When you have Crohn's or ulcerative colitis — two conditions categorized as inflammatory bowel disease or IBD — exercise can be hugely beneficial. Not only does it decrease stress that could otherwise exacerbate symptoms, it may also help improve digestion, says Rudolph Bedford, MD, a gastroenterologist at Providence Saint John's Health Center in Santa Monica, California.
Video of the Day
"Unequivocally, exercise is a plus when you have these conditions, and it has a ripple effect in other ways that improve health overall," he says. "That said, I know it can be challenging to be active when you're experiencing a flare-up, so that's when you need to choose your exercise wisely and opt for more gentle activities that don't temporarily increase inflammation the way high-intensity workouts might."
UK-based movement and mobility coach Luke Jones, CPT, knows that all too well — not only is he a personal trainer, but he also lives with Crohn's disease. For him, flare-ups involve extreme fatigue and pain, but he's found that doing a gentle mobility flow can help him stay active, feel less stressed and make his symptoms fade faster.
Here, Jones shares his go-to, 20-minute routine with simple stretches and deep breathing for easing Crohn's and colitis symptoms.
It's always a good idea to talk to your doctor before starting any new workout routine, especially if you're managing a chronic condition.
Move 1: Long Exhale Nasal Breathing
- Sit or kneel in a comfortable position with your torso upright.
- Relax your shoulders back and down and close your eyes.
- Place your right palm on your abdomen, and your left palm on your chest.
- Inhale through your nose for a count of four, expanding the belly and ribcage with your breath. Ideally, your right hand is the only body part moving. This might take some practice, so don't worry if you don't get it the first time.
- After a long inhale, exhale through the nose for a count of six.
- Repeat this pattern for four minutes or longer if you prefer.
If you’re suffering from a severe flare-up, you might just stick to the breathing drill today, and that’s OK. But if you continue with the routine, maintain this nasal breathing throughout the workout, focusing on extending the exhale to encourage a rest-and-digest state. Make sure to avoid any movement that exacerbates your symptoms.
Move 2: Upper Trap and Neck Release
- From a comfortable seated or kneeling position, roll your head down toward your left shoulder.
- Think about keeping your neck long and your right shoulder blade back and down, as it will naturally want to shrug up.
- Gently place your left hand on top of your head if you want to deepen the stretch, but don't force it.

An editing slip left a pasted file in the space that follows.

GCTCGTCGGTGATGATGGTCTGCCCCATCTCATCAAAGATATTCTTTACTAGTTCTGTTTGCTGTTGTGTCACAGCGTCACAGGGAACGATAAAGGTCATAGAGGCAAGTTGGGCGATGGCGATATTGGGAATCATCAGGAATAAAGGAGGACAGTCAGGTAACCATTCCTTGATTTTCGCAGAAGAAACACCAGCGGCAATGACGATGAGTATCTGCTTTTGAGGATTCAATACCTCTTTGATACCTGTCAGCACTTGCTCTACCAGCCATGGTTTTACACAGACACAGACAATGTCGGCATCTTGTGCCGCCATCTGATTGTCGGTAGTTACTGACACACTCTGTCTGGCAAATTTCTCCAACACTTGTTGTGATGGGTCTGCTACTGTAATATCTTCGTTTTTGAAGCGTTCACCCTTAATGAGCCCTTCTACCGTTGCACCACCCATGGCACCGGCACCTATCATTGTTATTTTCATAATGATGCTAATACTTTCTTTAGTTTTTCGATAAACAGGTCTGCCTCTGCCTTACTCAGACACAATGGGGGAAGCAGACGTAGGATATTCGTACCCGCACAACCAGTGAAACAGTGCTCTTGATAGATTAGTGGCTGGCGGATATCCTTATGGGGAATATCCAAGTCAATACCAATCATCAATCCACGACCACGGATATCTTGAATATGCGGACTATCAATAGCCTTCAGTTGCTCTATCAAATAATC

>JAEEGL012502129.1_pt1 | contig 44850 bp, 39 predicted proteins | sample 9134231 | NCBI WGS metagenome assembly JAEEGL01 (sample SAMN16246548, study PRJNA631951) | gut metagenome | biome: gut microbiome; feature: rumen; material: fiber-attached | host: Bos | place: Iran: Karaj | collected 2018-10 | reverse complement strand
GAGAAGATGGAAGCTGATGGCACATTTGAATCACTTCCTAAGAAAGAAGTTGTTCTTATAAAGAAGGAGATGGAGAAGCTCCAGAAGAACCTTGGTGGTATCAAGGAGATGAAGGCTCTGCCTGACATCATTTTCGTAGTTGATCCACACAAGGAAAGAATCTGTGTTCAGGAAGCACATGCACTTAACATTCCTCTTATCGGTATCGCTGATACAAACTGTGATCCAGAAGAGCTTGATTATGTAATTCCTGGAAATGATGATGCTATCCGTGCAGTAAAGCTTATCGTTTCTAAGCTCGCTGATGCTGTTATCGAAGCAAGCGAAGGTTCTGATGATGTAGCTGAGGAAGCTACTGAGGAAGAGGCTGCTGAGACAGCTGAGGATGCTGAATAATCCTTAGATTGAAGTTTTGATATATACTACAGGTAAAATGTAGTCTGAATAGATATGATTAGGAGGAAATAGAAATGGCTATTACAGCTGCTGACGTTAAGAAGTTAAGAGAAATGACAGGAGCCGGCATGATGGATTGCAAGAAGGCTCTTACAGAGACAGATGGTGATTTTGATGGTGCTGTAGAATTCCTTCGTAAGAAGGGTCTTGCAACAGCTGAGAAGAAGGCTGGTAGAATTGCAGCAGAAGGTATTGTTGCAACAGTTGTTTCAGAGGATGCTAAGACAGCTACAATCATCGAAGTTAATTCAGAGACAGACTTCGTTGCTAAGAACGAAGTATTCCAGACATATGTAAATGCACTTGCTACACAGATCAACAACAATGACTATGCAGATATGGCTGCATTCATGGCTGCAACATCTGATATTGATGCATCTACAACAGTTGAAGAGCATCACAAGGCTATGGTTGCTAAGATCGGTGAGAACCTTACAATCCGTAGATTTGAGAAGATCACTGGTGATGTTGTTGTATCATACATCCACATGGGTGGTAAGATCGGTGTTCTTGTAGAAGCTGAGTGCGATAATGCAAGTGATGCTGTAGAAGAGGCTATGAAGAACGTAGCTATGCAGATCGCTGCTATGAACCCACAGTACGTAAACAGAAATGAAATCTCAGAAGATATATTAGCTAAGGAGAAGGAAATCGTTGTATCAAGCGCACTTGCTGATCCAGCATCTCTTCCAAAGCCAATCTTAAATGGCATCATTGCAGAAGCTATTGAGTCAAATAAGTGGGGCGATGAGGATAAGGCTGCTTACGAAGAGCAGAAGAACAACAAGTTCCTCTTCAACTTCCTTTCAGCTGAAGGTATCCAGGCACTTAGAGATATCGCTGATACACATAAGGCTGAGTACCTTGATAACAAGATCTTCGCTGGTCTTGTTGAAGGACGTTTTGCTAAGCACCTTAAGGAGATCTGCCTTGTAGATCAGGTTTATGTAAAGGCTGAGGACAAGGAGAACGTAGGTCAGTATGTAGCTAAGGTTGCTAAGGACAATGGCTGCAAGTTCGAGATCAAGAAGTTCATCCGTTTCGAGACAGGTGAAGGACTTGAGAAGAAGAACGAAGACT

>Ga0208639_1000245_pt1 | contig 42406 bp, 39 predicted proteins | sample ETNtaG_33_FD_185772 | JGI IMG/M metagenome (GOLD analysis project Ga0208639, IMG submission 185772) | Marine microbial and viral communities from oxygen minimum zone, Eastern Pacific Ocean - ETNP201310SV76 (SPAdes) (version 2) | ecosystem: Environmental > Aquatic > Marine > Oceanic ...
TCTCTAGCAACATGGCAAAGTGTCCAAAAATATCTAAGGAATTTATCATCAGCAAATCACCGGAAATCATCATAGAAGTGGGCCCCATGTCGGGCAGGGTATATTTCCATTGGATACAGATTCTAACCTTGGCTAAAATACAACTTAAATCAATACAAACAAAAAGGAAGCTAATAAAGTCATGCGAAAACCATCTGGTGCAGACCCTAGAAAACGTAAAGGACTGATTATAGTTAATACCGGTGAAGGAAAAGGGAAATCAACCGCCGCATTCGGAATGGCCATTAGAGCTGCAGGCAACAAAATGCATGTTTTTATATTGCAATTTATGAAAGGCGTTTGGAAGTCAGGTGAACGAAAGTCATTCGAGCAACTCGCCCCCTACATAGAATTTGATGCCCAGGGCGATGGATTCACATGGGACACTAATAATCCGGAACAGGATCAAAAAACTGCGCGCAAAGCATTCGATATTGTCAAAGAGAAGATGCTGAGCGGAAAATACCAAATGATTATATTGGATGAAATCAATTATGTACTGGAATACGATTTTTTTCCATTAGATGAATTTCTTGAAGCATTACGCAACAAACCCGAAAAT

- Hold for one to two minutes, and repeat on the right side.
Move 3: Thoracic Spine and Shoulder Flow
- Start in an upright seated or kneeling position and extend your arms out to your sides with a slight bend in the elbows, palms facing the floor.
- Turn your head toward your left side, and externally rotate your left arm (palm forward and up) while internally rotating your right arm (palm down and back).
- Hold this position for one breath before reversing the motion the opposite way.
- Slowly alternate sides for a total of two to three minutes, resting whenever you need.
Move 4: Lunge and Twist
- Get into a lunge position with your left leg forward and your right leg behind you on the floor, forming 90-degree angles.
- Lightly engaging your right glute and core, gently shift your hips forward slightly to stretch the right hip flexor.
- From this position, clasp your hands together, and if it feels comfortable to do so, experiment with rotating your torso toward the left side.
- Think about placing your left elbow into your back pocket, so there’s a slight lateral bend in the torso and rotation in the mid-back, wringing out any tension.
- Return your torso back to the starting position. Continue to rotate for one to two minutes, then repeat on the opposite side.
Move 5: Hip Box Internal and External Rotation
- Begin in an upright seated position supported by blocks or pillows if needed.
- Allow your left leg to externally rotate (knee out), and your right leg to internally rotate (knee in). You may need to use pillows under your knees for extra support.
- If it feels comfortable to do so, you can lean over either leg to intensify the stretch, making sure to stay long through the torso (as opposed to collapsing down over the belly).
- Hold this stretch for as long as you'd like up to three minutes, then switch your leg positions and repeat on the opposite side.
Move 6: Wide-Legged Child's Pose
- Get into a kneeling position with your knees on the floor slightly wider than hip-width apart.
- Send your hips back and extend your arms overhead as you rest your forehead on the mat.
- Think about elongating the spine and reaching out through your fingertips.
- Relax here, practicing deep, nasal inhales and long, slow nasal exhales.
Check out more of our 20-minute workouts here — we’ve got something for everyone.